Back in May, I talked about our decision to adjust our diets and try being mostly vegetarian for a while. It had been a rough winter, especially in the kitchen, and we were really craving fresh, crisp, flavorful fruits and vegetables. I wouldn’t say we’ve become vegetarian, because if the craving for something hearty and meaty hits, we go for it, but we’re definitely vegetable enthusiasts. I’ve really been creatively invigorated by the challenge of re-thinking what a dinner plate looks like without meat as a regular anchor. I’ve grabbed as many unfamiliar vegetables and fruits and I can find at the farmers markets and figured out what to do with them. Some experiments have worked out better than others, but even with failures, I’ve learned something new every time.
I’ve been using a wide variety of whole grains. I have always loved brown rice with beans and whole grain grits with sautéed mushrooms and barley in vegetable soups, and it was love at first bite when we were introduced to faro in Italy. Whole grains are just so satisfying and hearty. You aren’t left feeling hollow an hour after you eat like you might after eating a salad. I’ve posted several of our favorite (and somewhat unusual) whole grain dishes hoping to encourage you to give some of these great grains a try. This wild rice with brussel sprouts is another, perfect for Fall and it would rock as a side for Thanksgiving dinner. Bear in mind that once you are comfortable with preparing the grains, they are very adaptable and great to experiment with. I love the smoky richness that the hint of bacon adds, but if you are vegetarian, leave it out and add a little smoked paprika to the pecans and sage.
Brussels Sprouts and Wild Rice with Mustard Vinaigrette
serves 4 as main course, 6-8 as a side
1 pound brussels sprouts
¾ cup wild rice
4 cups salted water plus more to cook
1 piece natural smoked bacon
1 shallot or 1 small red onion
3 teaspoons dry crumbled sage leaves (about 8-10 leaves)
¼ cup pecan pieces (or ¼ cup cooked chestnuts if you prefer)
2-3 tablespoons olive oil (approximately)
2 teaspoons Dijon mustard
2 tablespoons apple cider vinegar
1/2 to 1 teaspoon fresh ground black pepper
the wild rice method:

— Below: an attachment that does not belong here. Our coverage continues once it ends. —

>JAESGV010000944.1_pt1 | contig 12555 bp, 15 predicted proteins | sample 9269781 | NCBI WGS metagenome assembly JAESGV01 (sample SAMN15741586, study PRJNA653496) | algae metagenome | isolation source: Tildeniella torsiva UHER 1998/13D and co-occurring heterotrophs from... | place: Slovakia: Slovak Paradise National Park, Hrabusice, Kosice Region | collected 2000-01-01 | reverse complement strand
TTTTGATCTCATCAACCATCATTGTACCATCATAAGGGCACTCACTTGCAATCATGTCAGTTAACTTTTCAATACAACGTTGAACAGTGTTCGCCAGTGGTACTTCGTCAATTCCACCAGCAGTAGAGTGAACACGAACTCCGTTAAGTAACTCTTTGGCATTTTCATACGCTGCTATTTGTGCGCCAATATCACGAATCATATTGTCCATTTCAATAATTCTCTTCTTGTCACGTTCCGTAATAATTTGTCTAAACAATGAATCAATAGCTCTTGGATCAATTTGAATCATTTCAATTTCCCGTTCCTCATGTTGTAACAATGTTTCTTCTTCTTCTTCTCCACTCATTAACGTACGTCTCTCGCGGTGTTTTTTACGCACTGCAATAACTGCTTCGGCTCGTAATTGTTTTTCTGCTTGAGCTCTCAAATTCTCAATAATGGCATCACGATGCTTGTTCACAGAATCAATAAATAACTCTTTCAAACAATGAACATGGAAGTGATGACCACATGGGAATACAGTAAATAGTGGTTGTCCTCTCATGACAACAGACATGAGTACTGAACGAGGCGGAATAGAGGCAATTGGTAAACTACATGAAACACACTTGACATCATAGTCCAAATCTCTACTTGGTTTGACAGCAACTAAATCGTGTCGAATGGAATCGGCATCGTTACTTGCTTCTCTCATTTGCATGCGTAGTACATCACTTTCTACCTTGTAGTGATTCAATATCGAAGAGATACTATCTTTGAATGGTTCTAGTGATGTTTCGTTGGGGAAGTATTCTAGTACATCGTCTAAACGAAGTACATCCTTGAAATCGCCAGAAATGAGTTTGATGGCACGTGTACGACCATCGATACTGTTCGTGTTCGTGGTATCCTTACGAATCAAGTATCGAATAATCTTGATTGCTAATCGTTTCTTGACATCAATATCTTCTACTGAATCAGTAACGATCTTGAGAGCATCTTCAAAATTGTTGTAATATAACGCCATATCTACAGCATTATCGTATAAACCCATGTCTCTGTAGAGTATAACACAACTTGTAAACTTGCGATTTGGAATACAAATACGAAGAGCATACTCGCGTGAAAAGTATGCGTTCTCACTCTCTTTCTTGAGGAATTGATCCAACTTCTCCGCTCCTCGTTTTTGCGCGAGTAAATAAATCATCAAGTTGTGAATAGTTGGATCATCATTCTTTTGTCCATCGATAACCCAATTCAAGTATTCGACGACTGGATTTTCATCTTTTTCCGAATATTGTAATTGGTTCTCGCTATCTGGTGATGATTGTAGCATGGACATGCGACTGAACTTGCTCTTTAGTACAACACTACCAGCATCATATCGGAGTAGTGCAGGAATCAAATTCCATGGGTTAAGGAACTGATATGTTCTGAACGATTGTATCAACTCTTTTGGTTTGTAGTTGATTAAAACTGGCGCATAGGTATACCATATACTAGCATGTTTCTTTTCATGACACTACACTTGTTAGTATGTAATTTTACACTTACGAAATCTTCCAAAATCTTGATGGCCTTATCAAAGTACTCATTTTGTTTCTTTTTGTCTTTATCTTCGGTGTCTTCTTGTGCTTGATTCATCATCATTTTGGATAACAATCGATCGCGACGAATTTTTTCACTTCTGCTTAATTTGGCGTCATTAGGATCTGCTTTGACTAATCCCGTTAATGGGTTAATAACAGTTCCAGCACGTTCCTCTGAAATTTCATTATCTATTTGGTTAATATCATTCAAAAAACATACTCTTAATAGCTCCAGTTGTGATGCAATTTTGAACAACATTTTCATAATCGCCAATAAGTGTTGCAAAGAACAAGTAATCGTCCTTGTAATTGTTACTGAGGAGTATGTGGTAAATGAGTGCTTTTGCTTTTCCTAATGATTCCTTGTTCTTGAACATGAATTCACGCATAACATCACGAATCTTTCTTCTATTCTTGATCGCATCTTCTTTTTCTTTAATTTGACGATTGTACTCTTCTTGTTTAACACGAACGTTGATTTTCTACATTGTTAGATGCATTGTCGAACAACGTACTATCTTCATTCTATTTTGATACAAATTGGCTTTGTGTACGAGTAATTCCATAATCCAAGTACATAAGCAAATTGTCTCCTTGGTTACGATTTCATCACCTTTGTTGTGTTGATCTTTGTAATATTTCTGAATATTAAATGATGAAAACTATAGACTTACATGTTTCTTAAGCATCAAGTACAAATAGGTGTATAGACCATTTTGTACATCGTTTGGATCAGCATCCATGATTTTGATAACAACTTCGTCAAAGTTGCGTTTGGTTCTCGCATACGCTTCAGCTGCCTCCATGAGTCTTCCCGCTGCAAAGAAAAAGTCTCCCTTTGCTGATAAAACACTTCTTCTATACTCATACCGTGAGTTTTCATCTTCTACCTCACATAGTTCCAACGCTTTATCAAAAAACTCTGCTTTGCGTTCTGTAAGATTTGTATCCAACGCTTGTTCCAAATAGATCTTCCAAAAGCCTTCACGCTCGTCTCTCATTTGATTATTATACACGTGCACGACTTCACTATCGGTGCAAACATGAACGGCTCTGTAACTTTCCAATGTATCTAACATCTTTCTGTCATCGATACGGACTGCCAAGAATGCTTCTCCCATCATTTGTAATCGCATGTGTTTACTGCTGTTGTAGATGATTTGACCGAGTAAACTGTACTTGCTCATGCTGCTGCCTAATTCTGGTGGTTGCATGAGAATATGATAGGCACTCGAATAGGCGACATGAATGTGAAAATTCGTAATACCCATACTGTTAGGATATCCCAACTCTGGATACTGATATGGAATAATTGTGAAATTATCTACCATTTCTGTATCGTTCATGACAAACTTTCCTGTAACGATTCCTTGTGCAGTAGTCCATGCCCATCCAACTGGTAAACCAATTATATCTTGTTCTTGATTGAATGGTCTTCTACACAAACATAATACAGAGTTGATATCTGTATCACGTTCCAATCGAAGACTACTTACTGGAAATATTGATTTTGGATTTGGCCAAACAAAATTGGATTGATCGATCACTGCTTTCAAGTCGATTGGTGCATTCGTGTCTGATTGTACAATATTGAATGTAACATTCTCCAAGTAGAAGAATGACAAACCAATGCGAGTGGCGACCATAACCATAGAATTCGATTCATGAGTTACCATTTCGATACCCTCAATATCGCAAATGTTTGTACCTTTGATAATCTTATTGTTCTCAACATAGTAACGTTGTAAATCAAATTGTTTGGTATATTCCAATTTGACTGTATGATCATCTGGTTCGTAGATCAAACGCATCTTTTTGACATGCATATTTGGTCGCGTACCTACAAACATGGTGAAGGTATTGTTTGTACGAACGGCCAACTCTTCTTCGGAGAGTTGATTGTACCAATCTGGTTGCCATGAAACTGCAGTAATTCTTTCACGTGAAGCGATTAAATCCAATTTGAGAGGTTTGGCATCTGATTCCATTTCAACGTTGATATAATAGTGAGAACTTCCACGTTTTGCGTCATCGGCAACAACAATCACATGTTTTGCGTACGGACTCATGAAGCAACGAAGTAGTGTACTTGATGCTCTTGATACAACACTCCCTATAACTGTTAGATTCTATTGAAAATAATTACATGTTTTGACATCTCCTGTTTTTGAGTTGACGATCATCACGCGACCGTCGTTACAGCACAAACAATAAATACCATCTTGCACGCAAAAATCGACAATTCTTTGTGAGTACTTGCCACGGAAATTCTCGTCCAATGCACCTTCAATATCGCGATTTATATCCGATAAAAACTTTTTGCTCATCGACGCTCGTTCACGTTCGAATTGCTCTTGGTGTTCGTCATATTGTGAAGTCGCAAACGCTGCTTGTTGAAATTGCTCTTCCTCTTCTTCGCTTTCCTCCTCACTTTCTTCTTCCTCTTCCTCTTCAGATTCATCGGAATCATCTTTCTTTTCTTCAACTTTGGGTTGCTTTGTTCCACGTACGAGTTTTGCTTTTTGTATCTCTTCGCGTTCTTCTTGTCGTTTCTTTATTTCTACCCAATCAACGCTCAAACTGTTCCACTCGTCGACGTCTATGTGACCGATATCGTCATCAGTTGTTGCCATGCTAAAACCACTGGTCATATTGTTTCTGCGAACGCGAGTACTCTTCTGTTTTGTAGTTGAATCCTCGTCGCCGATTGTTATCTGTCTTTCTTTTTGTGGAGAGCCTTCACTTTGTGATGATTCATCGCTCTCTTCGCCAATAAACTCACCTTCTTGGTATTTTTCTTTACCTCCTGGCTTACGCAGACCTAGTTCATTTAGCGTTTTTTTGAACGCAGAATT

Option 1: soak the rice in about 4 cups of water overnight before cooking.
Option 2: In a large pot, bring the rice and about 4 cups water to a boil, turn the heat off and let the rice soak for about an hour.
After an hour add a couple more cups of water to the soaking water and rice. A generous amount of water, similar to what you would use to cook pasta, will help the grains cook evenly and more quickly and evenly. Add about a teaspoon of salt bring to a rapid simmer and cook for 30-45 minutes until the kernels have begun to blossom and pop open and the rice is chewy but not hard or crunchy. Drain in a sieve and set aside.
Wash the sprouts, and with a sharp knife trim the tough ends off the stems. Cut each sprout in half and then each half into 4-5 slices. You can shred them in the shedder of a food processor or use a mandolin if you have the equipment but I like to use a knife. Slice the shallot or onion into thin half moons. Mince the strip of bacon into very small pieces.
Heat a large skillet, sauté pan or wok over medium high heat. Add the bacon pieces and a splash of olive oil. When the bacon has begun to crisp, add the onion or shallot slices and stir. When they have wilted, add the nuts and crumbled sage and stir to toast both. Add 2 tablespoons of olive oil to the pan. Boost the heat to high and stir in the shredded sprouts a handful at a time. Stir occasionally, but give the sprouts time to have contact with the hot pan so that they will caramelize. The sprouts will turn bright green, soften and start to get a little brown on some of the edges.
Test the tenderness of the sprouts after about 5 minutes. When they have a little browning and are still a little chewy, turn down the heat to low and stir in the drained cooked wild rice. Add a generous pinch of salt.
While the sprouts cook, mix the mustard, apple cider vinegar and a generous amount of black pepper (½ teaspoon or more depending on how much spice you like). Once the rice and sprouts are combined, pour the mustard mixture into the sprouts and toss everything together. Let the vinaigrette warm through. Remove from the heat.
Taste for salt and pepper. Serve warm or at room temperature.
I didn’t know to soak wild rice. It sounds like it will have a more pleasant texture soaked. This sounds really good. I make a salad with raw Brussels sprouts and Caesar salad dressing and grated Asiago. It has a lot of flavor and texture too.